It’s beginning to look a lot like 2011. Flagging support for reauthorization of ESEA and the upcoming November elections mean more attention is being diverted away from a solution.
Here are a collection of responses from the National Journal post written by Eliza Krigman.
Steve Peha, President, Teaching that Makes Sense.
Time-sensitive legislation often gets passed in a timely way. Maybe not as quickly as we’d like but as quickly as it can. Not so with the ESEA. As important as it seems to us here in this forum, I get the sense that it’s much less important to Congress. The question is why.
Perhaps it’s because the new ESEA isn’t that exciting. When we reviewed the Obama blueprint a while back, some of us thought it was a little better than NCLB, some thought it was a little worse, and a few (myself included) didn’t think it added up to much at all. I wonder if Congress feels similarly.
First, the need is clear. The stimulus package with its innovations and reform-driving initiatives expires after September 30, 2010. Without new legislative authorization, future funding reverts to old formulas. There will be no further targeting of funds to the lowest-performing high schools, which account for more than half of the nation’s high school dropouts.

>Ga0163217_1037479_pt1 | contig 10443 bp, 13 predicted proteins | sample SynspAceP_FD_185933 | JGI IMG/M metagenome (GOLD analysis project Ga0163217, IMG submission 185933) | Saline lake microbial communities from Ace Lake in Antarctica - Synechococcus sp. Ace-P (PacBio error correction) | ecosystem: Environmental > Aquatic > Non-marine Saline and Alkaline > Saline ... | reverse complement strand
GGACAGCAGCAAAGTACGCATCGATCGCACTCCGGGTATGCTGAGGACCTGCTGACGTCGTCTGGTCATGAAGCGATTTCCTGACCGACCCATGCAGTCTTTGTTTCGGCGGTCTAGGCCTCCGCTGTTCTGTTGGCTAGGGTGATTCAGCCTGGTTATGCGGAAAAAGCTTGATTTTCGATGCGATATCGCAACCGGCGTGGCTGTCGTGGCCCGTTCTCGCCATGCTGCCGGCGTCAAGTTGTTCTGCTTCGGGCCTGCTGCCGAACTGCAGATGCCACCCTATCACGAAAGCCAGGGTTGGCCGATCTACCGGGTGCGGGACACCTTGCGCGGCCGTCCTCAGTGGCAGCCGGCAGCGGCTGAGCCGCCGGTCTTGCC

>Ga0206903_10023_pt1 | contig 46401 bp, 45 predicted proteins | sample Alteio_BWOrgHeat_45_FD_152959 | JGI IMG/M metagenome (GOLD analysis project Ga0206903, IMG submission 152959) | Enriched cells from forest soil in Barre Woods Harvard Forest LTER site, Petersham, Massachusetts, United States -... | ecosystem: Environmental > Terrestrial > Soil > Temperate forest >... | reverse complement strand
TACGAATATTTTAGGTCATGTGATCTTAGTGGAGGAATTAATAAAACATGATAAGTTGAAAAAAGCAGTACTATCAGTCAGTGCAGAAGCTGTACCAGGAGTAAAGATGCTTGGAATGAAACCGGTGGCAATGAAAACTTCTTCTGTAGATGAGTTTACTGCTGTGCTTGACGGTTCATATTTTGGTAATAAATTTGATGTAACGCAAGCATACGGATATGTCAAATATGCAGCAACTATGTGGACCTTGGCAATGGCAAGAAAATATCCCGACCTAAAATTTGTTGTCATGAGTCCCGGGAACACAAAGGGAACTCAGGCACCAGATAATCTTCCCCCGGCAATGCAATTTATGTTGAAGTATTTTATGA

Gary Huggins, Commission on No Child Left Behind
Work should continue this year to make action next year more efficient and productive. To build momentum for 2011, Congress should continue to wrestle with tough issues and reach agreement where possible—even if markups and floor time are a long way off.